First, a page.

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Nash, Edith / Practice the here and now: selected writings of Edith Nash

Nash, Edith
Toledo Wheelbarrow Company,   pp. 25-26

Page 25

Toledo Wheelbarrow Company
 Whenever I read about a train hurtling through the darkness on its way from
St. Paul to the East or into the Middle West from some mysterious eastern
location, I remember my first trip away from home. I had been to Girl Scout
camp for a week or two when I was younger, I had visited my aunts on the
South Side of Chicago, and I had been to California without my mother to
visit other relatives. But going away to Vassar College for Women and living
away from home for a whole year — just thinking about it still affects
me with the same terror and the joy that that dramatic escape opened up for
me. "Free at last, free at last" are the words that come to mind, in time
to the wheels of the train, carrying me from slavery to freedom.
 I quickly got used to the college. Mostly I remember horseback riding in
the morning before class. The hills and the fall color of the eastern landscape
were unbelievably beautiful after the flat prairie that I came from, and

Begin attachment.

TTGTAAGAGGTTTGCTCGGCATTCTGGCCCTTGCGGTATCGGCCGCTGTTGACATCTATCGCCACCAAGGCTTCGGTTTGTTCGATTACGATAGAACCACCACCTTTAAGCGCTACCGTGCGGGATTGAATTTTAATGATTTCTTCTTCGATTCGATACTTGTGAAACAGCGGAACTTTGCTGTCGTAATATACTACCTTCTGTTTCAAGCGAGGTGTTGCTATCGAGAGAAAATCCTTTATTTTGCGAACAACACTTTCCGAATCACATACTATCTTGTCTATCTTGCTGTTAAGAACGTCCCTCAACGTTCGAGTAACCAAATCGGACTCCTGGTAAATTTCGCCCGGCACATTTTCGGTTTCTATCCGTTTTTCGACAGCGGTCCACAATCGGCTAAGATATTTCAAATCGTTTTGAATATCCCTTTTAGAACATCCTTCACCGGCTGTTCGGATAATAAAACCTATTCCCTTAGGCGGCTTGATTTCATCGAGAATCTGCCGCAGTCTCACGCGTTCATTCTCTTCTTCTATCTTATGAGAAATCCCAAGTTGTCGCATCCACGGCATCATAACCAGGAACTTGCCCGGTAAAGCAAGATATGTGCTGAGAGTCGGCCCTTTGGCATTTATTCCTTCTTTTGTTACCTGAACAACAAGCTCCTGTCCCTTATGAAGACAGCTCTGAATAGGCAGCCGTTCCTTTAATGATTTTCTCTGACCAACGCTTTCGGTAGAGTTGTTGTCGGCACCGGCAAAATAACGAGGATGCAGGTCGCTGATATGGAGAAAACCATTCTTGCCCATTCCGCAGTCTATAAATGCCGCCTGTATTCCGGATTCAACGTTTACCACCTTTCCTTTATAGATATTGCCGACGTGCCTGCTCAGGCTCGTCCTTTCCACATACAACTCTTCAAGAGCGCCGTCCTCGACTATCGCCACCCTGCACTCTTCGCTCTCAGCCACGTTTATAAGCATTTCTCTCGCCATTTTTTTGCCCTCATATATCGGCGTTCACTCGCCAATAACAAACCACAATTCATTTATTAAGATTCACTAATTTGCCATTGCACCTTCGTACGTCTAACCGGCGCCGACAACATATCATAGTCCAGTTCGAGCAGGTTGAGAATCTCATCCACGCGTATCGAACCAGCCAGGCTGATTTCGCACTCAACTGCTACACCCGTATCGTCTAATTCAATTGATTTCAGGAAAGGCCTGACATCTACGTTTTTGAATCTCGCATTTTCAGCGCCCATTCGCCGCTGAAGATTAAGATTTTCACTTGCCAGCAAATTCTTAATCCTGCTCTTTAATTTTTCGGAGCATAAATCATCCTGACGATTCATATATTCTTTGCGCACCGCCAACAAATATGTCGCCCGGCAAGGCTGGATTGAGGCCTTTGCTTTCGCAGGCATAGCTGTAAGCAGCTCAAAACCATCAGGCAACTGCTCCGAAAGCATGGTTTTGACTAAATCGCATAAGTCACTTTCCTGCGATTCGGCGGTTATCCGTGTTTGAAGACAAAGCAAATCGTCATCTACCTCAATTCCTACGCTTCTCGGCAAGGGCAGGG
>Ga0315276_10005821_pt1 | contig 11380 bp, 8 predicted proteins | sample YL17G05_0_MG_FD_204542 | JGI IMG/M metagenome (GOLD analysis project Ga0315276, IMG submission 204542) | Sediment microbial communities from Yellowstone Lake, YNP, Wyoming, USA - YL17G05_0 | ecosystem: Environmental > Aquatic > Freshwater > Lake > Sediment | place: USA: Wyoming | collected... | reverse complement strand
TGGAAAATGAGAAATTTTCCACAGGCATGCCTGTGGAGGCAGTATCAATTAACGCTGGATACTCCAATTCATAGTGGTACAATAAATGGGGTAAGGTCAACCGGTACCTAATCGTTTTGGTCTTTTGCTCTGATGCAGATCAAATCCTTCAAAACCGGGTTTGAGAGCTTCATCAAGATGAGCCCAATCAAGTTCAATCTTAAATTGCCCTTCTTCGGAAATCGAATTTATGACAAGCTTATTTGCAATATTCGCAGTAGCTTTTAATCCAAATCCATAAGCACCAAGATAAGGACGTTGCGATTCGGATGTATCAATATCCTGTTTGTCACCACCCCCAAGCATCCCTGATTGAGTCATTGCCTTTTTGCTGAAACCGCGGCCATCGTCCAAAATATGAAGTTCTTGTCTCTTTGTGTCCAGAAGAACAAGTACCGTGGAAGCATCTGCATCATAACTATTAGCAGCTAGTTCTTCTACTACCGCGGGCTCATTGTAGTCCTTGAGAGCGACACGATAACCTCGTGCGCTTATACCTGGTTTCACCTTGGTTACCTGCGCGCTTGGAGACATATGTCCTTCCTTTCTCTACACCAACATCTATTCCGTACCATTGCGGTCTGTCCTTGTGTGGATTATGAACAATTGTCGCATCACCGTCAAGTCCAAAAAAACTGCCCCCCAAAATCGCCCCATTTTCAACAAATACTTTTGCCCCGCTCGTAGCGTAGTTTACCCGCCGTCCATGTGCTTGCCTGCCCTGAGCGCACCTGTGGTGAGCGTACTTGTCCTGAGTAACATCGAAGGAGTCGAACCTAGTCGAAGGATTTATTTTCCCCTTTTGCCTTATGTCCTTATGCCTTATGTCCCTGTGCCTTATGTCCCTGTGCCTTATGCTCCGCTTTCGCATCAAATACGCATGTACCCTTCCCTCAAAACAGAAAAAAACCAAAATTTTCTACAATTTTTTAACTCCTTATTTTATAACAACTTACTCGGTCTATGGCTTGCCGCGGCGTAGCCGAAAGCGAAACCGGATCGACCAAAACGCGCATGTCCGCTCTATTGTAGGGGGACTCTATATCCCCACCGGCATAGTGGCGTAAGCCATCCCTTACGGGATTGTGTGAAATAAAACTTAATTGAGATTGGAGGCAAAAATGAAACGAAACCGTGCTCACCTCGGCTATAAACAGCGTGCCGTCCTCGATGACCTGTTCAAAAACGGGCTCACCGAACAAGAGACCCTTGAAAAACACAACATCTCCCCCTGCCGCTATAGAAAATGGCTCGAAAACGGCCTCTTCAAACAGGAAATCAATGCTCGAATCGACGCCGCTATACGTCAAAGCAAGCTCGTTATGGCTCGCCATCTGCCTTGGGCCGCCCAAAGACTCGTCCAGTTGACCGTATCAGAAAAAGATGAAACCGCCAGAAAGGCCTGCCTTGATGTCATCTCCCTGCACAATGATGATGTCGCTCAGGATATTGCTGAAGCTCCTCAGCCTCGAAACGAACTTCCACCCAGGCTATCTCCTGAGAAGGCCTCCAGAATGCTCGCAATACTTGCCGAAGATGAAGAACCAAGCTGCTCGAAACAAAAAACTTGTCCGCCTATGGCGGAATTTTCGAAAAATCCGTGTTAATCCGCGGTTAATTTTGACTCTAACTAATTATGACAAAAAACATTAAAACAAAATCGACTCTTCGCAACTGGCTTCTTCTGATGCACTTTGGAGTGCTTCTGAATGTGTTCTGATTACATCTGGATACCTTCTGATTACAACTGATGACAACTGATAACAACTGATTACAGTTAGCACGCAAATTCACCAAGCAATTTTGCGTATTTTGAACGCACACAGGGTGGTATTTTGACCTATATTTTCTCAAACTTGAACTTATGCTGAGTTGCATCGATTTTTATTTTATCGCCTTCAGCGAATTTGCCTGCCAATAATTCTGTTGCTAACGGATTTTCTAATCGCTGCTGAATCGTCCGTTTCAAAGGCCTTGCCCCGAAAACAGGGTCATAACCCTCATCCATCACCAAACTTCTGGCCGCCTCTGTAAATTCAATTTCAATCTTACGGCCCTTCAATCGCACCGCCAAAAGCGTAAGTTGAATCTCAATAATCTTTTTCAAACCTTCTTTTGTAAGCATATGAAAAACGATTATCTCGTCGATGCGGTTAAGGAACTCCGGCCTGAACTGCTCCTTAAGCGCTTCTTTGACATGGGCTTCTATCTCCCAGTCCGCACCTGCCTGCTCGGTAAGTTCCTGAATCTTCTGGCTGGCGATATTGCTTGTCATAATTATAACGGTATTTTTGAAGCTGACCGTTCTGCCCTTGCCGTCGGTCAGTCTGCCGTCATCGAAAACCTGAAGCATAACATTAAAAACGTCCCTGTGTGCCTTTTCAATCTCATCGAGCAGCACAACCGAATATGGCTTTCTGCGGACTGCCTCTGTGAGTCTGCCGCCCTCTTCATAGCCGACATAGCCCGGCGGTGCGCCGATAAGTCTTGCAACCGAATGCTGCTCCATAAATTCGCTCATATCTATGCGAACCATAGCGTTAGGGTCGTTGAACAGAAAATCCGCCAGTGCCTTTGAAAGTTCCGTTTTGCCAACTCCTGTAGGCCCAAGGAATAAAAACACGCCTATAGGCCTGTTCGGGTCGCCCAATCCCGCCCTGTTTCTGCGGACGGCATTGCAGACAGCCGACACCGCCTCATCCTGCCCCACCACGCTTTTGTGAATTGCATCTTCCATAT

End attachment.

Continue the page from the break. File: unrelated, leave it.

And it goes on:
I remember the smell of my horsey clothes as I sat steaming in my first class.
There was no time to change, and the other girls smiled
and gently moved away. V V -
 I had one close friend. Once we went walking in the snow, so fresh it was
clinging to all the branches, and we ate the snow off the branches and recited,
"What can au thee, knightat-arms, so haggard and so woe-begone?"
 So then it was Christmas vacation, and I came home on the roaring train
and it all started over again — the sudden rages at the dinner table,
the long, heavy meals, the angry yelling up and down the stairs, the grabbing
and the force of parental authority. So we went, my brothers and I, to a
speakeasy on Wacker Drive called the Toledo Wheelbarrow Company and the tenderness
of the bartender whose name was John Morth enveloped and sustained us.
 One night I was talking to John Morth and he asked me, "What are all those
other girls at your school doing now that they are home for Christmas vacation?"
And I told him that they were mostly coming out. "They been in?" he said.

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